Paul Losch’s Culinary Tour to Smith Rock

September 14, 2015 (Updated December 1, 2015)


Ruddick/Wood and the Willamette Valley




Paul Losch found his way to Oregon the way many chefs do. While slicing and dicing his way through restaurant kitchens in New York City, he was also daydreaming of the left coast. He took the leap to Portland in the summer of 2008, and after four years of cooking around the city, he and his wife alighted to the wine country town of Newberg, where he now runs the kitchen at Ruddick/Wood.

“The area reminds me of the small towns where I grew up and I wanted to return to that lifestyle,” says Losch. “I find that as I get older I am drawn more to rural areas than the city, and that puts me much closer to where a lot of the products that we use come from.” Many of the farms the chef works with are within a 20-mile radius of the restaurant. An added bonus: He can sneak in a foraging excursion before dinner prep. “I have a great spot for chanterelles and lobster mushrooms in western Yamhill County,” he says.

The dishes at Ruddick/Wood (e.g., deviled eggs with smoked trout roe, duck confit and oat hush puppies, a spicy Fisherman’s stew) reflect the tavern-meets-restaurant ethos. “We run a lot of specials that cover what we call hyper-seasonal ingredients,” says Losch. “Right now that would be something like Oregon albacore with sweet corn, cherry tomatoes and tomatillo relish. Or, melon salad with amaranth, cucumbers, serrano peppers, apple molasses and pecorino cheese.”

You’ll find a lot of locals (including boot-clad pinot producers) dining here. And just a few miles away, the most serene and sophisticated lodging at The Allison Inn & Spa, an ideal spot to stay before embarking on a road trip to the wild frontier of Central Oregon. “The high desert landscape is so different from anything around the Willamette Valley,” says Losch. It’s the scent of sagebrush and sunshine, and views of cathedral-like rocks, and rambling blue sky.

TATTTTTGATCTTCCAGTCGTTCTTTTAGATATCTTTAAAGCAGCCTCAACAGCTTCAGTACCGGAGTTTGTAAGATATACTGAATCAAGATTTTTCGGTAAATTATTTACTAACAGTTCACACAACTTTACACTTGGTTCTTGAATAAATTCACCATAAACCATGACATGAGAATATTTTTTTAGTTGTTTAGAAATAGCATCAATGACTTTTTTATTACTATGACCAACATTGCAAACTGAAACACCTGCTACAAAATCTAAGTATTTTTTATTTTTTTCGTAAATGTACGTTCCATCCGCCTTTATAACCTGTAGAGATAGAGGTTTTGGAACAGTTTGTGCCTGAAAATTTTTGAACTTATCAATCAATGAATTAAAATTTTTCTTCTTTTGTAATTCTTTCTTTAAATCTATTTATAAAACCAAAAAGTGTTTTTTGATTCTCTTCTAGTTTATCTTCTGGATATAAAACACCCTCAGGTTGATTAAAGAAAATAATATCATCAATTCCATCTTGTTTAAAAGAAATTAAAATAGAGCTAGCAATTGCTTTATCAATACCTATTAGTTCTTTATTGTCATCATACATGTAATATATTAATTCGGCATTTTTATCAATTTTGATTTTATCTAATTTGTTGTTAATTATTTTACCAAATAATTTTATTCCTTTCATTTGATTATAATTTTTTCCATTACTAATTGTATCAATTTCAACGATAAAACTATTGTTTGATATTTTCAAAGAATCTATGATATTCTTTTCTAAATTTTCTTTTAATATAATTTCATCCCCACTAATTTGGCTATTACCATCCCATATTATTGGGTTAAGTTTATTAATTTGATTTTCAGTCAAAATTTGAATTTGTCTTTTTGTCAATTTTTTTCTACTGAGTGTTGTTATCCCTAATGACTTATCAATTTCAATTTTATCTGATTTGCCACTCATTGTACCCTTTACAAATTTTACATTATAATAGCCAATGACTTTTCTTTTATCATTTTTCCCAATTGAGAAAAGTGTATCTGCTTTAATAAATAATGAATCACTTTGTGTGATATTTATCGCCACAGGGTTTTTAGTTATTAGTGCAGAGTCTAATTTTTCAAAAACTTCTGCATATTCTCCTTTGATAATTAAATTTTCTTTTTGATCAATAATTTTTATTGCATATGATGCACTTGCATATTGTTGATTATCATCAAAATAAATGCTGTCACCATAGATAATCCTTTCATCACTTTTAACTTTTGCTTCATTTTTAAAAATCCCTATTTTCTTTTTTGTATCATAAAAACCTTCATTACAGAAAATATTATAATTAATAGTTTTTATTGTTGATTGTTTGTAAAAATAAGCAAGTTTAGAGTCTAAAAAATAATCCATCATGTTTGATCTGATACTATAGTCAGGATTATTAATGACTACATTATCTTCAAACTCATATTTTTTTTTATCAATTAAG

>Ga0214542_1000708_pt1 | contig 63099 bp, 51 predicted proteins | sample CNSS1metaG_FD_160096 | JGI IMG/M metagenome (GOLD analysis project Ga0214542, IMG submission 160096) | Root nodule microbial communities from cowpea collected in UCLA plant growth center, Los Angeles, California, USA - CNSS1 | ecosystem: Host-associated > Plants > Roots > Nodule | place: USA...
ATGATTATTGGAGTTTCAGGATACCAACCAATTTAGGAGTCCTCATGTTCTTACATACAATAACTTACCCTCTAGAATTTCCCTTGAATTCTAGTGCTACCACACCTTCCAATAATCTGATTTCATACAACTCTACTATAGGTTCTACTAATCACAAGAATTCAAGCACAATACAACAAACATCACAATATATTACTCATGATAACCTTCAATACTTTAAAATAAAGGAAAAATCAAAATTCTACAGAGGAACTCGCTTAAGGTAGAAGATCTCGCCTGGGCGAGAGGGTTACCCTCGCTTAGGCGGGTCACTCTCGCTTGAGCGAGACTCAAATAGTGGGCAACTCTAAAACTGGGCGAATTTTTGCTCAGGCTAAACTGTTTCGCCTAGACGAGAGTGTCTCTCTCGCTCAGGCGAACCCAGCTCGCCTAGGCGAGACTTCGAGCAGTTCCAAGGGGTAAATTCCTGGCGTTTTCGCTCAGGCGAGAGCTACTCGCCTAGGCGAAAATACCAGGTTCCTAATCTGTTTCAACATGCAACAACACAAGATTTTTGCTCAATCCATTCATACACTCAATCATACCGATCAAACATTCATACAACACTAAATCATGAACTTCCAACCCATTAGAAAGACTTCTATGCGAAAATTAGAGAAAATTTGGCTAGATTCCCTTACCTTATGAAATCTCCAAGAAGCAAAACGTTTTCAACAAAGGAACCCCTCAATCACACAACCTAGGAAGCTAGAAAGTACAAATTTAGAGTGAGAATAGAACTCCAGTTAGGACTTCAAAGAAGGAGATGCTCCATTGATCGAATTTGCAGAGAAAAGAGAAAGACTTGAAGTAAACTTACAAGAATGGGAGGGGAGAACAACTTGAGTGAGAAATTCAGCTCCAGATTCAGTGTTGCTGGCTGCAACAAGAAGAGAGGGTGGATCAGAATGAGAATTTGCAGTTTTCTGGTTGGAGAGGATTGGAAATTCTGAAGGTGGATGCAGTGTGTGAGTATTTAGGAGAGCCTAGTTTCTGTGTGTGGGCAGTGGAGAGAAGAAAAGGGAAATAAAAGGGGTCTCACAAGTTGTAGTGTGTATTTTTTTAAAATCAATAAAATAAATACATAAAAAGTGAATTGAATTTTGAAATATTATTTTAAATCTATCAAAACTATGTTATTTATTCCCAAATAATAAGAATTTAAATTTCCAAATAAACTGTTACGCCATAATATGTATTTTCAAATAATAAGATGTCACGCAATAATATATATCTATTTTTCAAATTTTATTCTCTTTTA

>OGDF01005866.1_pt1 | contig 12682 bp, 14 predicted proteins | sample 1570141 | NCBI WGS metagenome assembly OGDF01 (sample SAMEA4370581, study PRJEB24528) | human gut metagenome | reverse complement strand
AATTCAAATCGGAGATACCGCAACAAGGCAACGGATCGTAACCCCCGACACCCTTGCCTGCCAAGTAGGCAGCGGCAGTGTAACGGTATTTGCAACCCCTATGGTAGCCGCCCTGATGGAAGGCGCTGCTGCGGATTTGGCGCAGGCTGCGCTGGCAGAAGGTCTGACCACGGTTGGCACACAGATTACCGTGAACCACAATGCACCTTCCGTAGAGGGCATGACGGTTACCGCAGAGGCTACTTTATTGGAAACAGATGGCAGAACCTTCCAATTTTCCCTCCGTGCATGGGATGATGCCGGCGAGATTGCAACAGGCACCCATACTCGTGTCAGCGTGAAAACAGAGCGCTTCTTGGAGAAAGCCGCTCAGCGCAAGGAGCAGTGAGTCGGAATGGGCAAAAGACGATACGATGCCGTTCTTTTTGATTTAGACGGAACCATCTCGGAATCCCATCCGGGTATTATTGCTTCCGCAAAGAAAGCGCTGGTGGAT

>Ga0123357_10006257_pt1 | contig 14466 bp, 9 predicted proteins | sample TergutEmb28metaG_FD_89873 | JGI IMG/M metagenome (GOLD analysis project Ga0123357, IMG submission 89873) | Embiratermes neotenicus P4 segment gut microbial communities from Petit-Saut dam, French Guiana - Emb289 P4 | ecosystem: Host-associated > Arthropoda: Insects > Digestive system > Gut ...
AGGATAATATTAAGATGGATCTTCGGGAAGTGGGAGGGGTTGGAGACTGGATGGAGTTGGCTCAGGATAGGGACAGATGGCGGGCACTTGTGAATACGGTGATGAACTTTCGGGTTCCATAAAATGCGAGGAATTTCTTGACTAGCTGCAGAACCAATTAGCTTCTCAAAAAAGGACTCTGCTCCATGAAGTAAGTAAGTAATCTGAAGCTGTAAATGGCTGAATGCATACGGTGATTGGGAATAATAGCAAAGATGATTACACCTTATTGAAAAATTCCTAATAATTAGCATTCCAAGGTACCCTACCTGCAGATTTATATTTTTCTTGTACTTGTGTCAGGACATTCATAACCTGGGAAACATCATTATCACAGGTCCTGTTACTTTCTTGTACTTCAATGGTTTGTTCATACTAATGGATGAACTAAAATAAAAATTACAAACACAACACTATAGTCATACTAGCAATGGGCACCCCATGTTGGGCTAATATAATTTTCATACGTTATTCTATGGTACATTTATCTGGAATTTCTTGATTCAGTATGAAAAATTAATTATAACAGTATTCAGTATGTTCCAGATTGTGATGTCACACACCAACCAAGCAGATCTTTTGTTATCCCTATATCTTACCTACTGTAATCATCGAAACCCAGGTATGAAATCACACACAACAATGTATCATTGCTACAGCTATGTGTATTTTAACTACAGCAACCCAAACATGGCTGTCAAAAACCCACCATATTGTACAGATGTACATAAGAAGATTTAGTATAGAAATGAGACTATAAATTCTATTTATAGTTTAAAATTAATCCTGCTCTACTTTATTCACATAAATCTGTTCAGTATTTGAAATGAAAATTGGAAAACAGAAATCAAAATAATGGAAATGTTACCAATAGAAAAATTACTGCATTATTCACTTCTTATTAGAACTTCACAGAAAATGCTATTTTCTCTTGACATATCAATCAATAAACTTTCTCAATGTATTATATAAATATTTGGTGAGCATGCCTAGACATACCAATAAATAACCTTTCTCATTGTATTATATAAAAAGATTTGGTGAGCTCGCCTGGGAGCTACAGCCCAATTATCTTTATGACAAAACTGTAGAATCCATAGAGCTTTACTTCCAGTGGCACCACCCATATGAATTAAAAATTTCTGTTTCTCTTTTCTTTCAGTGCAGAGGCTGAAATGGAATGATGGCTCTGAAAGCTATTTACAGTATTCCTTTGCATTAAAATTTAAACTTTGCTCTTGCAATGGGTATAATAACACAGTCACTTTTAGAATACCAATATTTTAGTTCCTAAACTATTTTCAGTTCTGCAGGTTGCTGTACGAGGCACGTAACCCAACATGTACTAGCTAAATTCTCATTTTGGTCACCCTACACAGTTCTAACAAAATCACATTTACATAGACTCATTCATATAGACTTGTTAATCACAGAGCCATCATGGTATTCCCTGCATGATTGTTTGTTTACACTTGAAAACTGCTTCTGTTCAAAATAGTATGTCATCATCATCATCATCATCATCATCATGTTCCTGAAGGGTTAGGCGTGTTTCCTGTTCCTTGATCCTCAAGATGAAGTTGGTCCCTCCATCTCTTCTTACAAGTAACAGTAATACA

“The area reminds me of the small towns where I grew up and I wanted to return to that lifestyle,” says Paul Losch.


Smith Rock

An avid rock climber, the chef made his first pilgrimage to Smith Rock in late spring. “It was a weekend of climbing and camping trip with a couple of regular customers who have become good friends,” he says. Their go-to breakfast spot along the way: Sisters Bakery. At this small-town bakery, the aroma of butter mixes with fresh-baked croissants, quiche, apple fritters and more.

Even better, they cater to early risers. You can fuel up with coffee before sunrise here, as the doors open daily at 5am.Waterfall enthusiasts will want to detour to Proxy Falls to soak up one of Oregon’s most photographed waterfalls. Later, back in the town of Sisters, you can gallery hop, or begin the Bend Ale Trail at Three Creeks Brewing Company.



For lunch, Losch heads to Terrebonne Depot. “It’s right outside of Smith Rock and has really solid, casual American dishes with lots of great options.” Housed in a century-old former train station, the restaurant serves classic fare like pizza, burgers and hearty sandwiches, made with Oregon-sourced ingredients. Take a seat outside on the deck — where views of Smith Rock and the Cascade Mountains change by the minute as clouds coast across the sky.

A few miles down the road, you can explore Redmond’s Antique District, where you’ll find echoes of the Old West — nostalgic farmhouse furnishings and vintage cowboy boots. You can get a sense of place walking the Dry Canyon Trail, also known as Redmond’s Central Park, a mosaic of basalt cliffs, wispy desert grass and juniper trees.

For starlit sleeping digs, Losch camps at Skull Hollow Campground, which offers views of Gray Butte and easy access to Smith Rock State Park. “It’s really beautiful place,” he says, “you can see the night sky so clearly.” This is where you’ll want to look for shooting stars.

The next day, head to Bend, where fleece is always in style and craft beer reigns. (The town has more breweries per-capita than any other city in Oregon). Current count: 21 breweries in Bend alone. Losch is partial to the Crux Fermentation Project. The tasting room is smack-dab in the middle of the brewery, with roll-up garage doors that frame Instagram-worthy views of the Cascade Mountains.

Ruddick/Wood burger by Justin Bailie; Smith Rock by Christian Sorenson; Proxy Falls by Sumio Koizumi; Crux Fermentation Project by Lasala Images.

About The

Kerry Newberry
Kerry Newberry is a Portland-based writer who covers food, wine, farms and travel for a variety of publications. Her work has appeared in Forbes, Fodor’s Travel, Edible Portland, Oregon Public Broadcasting (OPB) and more.